The second route mentioned is that from Osijek to Koprivnica. I think it’s fair to say that this route does not have the geographical benefits of the route out of Split! In the main, the 2044s handle the Zagreb to Osijek trains on the unelectrified section east of Koprivnica – a journey of just over 3 hours each way. One of these locos also hauls a one-way local train from Križevci to Koprivnica in the early morning.
Koprivnica is also served by a Varaždin-based 2044 on the Varaždin to Zagreb “express” – R771 which departs Varaždin at 05:33, reaching Koprivnica 36 minutes later. This loco then lays over until the return train, R770, comes back in the evening peak.
The more normal route, however, from Varaždin to Zagreb takes about 45 minutes longer and is that via “Table 12” via Zabok. It is certainly not the fastest of routes – although it has some quite scenic parts – and the locos are rarely taxed. Multiple units have now made their presence felt up here, and this former GM stronghold now sees only three weekday 2044 diagrams – two of which are peak hours only.
2044 006 departs Podsused Stajalište on an evening commuter train on “Table 12”, 26/08/10 (JW)
As a rule, however, these venerable locos’ star is falling, with less than half the fleet now active with HŽ – their bread and butter work either covered by multiple units or wiped from the timetable altogether. With three more due for imminent withdrawal, and with Balkan locos rarely having a future after withdrawal from normal service, I would make plans soon if you wish to experience them.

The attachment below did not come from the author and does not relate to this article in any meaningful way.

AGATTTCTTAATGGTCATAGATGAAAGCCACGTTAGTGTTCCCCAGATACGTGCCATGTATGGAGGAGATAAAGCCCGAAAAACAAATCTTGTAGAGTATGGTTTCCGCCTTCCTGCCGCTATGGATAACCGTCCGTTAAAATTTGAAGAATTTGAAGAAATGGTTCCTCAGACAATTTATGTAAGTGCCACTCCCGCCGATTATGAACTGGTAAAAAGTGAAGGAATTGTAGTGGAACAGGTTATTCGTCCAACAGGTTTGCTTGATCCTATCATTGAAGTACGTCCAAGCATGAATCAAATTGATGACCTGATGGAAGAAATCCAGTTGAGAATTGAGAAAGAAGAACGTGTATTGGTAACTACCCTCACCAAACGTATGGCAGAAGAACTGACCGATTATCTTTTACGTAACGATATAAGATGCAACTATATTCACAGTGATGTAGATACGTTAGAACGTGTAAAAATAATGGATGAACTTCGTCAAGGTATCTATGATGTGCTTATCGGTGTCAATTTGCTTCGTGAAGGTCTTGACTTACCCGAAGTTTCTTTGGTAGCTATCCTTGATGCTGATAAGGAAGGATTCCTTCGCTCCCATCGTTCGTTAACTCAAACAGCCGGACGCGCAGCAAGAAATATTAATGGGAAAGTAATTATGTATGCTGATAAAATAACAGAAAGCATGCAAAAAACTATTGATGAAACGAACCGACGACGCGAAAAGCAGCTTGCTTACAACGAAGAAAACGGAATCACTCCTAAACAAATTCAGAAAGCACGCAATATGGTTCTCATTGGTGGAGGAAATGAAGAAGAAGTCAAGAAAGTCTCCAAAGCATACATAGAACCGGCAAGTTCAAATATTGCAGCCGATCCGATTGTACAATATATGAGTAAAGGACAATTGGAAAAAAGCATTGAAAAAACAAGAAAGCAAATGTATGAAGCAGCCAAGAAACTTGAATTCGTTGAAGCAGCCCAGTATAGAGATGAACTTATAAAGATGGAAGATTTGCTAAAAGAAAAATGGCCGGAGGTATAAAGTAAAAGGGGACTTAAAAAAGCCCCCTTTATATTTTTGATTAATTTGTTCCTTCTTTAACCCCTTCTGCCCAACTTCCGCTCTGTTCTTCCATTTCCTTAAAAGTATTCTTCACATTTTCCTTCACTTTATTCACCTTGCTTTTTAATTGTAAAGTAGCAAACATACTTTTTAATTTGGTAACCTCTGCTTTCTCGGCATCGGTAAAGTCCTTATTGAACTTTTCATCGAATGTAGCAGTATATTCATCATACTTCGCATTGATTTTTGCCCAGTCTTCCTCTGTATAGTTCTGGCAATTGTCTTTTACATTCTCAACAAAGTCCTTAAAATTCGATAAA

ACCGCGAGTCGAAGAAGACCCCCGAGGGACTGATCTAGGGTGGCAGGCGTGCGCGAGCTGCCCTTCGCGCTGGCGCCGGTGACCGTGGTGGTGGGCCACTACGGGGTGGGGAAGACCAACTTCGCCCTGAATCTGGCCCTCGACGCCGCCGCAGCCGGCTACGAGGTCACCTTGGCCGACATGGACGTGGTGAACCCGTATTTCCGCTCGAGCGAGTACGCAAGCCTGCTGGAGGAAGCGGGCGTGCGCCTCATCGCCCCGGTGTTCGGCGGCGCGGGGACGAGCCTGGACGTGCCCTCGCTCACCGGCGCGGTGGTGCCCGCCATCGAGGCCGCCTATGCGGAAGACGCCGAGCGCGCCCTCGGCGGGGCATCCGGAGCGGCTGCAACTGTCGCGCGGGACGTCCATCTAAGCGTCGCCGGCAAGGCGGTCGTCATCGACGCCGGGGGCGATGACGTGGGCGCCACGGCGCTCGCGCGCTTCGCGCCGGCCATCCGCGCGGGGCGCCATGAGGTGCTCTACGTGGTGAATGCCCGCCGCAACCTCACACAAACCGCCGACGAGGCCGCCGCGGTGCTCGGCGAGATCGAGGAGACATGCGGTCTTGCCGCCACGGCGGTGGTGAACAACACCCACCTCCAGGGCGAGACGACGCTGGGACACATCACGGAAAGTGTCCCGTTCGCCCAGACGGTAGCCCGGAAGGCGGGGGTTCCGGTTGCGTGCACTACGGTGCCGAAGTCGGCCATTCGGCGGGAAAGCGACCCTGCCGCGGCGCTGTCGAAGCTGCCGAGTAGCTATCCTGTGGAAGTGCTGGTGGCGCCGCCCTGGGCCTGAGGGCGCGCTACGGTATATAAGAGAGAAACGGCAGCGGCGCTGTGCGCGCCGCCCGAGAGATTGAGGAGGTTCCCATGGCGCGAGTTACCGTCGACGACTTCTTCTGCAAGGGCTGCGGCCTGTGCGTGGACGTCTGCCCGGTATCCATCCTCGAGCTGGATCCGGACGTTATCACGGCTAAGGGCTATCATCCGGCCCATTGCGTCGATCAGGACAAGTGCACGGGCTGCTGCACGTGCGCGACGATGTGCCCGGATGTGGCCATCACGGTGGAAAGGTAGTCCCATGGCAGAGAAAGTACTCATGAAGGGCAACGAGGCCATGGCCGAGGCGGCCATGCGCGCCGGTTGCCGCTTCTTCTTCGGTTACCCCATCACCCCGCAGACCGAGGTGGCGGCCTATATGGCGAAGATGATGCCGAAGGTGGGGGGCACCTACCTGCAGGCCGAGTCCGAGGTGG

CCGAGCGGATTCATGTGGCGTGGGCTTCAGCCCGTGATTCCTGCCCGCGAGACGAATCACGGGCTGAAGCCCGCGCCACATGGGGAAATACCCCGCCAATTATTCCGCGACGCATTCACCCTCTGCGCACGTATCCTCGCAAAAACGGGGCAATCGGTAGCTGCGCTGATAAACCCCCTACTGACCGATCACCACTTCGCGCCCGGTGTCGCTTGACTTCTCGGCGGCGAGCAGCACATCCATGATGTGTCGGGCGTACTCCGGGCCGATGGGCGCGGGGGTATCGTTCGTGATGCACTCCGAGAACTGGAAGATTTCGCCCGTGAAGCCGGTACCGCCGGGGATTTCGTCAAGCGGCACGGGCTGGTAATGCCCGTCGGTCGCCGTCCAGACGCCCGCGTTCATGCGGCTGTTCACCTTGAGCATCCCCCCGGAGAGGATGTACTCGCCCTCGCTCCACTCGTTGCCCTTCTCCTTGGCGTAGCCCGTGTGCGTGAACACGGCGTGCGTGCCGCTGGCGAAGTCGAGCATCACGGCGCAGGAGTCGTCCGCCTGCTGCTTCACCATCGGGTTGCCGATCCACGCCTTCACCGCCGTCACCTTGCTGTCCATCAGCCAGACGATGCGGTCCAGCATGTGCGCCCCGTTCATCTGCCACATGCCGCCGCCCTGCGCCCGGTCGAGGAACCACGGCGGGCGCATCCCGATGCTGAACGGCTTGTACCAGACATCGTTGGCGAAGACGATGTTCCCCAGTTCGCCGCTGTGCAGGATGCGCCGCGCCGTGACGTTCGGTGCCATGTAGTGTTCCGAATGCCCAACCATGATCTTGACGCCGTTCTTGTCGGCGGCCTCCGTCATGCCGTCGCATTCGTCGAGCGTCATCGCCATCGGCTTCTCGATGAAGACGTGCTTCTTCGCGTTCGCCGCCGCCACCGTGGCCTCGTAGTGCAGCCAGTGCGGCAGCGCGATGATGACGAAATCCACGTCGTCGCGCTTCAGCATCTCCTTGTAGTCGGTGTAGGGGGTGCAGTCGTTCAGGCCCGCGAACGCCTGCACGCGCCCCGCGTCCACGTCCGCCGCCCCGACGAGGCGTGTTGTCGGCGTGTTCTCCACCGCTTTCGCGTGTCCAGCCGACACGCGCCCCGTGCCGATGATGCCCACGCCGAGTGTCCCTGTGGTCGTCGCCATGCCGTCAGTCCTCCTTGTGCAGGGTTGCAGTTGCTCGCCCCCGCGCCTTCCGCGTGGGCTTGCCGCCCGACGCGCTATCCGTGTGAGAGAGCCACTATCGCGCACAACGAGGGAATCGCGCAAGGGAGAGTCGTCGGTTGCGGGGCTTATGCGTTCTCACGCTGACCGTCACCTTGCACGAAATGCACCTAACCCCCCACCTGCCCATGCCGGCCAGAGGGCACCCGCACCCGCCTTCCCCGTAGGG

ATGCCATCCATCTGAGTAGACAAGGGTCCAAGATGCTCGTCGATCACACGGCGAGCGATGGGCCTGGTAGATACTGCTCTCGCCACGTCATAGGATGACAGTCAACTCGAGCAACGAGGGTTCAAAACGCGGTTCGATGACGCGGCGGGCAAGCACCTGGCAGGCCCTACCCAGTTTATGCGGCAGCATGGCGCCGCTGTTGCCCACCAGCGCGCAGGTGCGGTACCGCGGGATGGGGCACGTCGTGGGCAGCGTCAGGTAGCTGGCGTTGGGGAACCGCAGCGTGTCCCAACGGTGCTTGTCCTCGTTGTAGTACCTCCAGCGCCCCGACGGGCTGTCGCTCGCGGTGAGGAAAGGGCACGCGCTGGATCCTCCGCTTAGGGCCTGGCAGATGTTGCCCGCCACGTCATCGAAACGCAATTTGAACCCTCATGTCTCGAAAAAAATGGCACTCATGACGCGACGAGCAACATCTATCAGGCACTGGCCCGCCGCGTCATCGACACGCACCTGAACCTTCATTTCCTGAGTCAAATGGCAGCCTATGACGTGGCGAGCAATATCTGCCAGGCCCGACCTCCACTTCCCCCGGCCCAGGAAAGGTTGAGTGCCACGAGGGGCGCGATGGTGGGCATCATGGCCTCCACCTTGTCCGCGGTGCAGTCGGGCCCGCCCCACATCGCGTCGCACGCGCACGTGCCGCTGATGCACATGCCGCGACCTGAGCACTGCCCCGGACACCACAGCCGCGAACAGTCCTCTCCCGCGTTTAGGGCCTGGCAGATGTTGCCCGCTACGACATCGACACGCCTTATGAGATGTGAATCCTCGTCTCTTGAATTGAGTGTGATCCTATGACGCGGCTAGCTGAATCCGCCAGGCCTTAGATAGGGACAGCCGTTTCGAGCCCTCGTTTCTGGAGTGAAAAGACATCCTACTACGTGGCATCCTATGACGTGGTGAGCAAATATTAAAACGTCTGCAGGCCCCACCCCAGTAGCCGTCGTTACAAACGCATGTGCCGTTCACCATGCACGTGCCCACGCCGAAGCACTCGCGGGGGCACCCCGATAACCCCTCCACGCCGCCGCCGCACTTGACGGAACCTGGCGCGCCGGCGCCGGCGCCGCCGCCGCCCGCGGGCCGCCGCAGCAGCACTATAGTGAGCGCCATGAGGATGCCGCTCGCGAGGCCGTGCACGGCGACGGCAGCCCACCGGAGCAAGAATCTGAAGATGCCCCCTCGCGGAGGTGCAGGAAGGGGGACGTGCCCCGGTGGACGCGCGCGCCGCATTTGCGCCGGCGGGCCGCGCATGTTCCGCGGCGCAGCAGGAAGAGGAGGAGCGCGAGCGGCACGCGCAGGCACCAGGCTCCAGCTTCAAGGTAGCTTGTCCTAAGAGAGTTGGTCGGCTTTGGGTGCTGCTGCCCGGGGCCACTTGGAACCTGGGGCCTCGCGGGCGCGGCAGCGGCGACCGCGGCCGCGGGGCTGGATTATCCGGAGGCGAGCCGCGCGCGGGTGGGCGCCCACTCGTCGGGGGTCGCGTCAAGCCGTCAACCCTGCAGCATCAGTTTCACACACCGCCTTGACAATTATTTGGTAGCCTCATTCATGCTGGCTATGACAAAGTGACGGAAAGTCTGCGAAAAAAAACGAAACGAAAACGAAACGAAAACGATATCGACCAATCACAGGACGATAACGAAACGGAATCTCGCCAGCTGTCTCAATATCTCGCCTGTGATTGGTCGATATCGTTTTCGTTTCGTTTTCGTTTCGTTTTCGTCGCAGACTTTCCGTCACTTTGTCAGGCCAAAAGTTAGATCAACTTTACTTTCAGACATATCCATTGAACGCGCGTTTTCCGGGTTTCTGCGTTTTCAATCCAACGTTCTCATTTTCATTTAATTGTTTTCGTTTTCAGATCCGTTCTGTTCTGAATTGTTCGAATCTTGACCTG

Two locomotives – the former 2044 010 and 2044 031 – have been “exported” (I use the apostrophes, as they remain in the former Yugoslavia) and are now to be found in Kosovo, forming the backbone of the loco-hauled passenger service there.
001 (ex-HŽ 2044 031) at Hani i Elizit, Kosovo, 20/09/15 (JW)
These machines have been fully overhauled at TŽV “Gredelj” in Zagreb and are in good condition. The Kosovar railways have had a historical tendency to obtain second-hand traction from other countries, run it into the ground and then park it up (broken) before finding some more motive power from elsewhere and starting the cycle again. Hopefully the condition of these machines will mean that they provide some stability and many years’ gainful service.
It’s fair to say that not many railway enthusiasts travel to Kosovo, and therefore operations there are rarely reported. What is known is that the reliability of their Swedish railcar fleet leaves something to be desired, and most services are currently being loco-hauled. Services run on two routes (Pristine to Pejë and Pristine to Hani i Elizit, the Macedonian border) and there seems to be one of the 2044s out each day.
Last to be mentioned are 2044 003 and 2044 005 which have now passed to the private freight operator PPD Transport and are painted in a striking green and black livery (link to photo here). It is early days, however they appear to be getting their feet under the table with some container train work between Zagreb and Rijeka – here is a link to a photo of the first working, on 12th April 2017.
2044 005 departs Zagreb Zapadni Kolodvor, 26/08/10 (JW)
Many thanks to Julian Mandeville and Colin Garner for their help with the preparation of this article.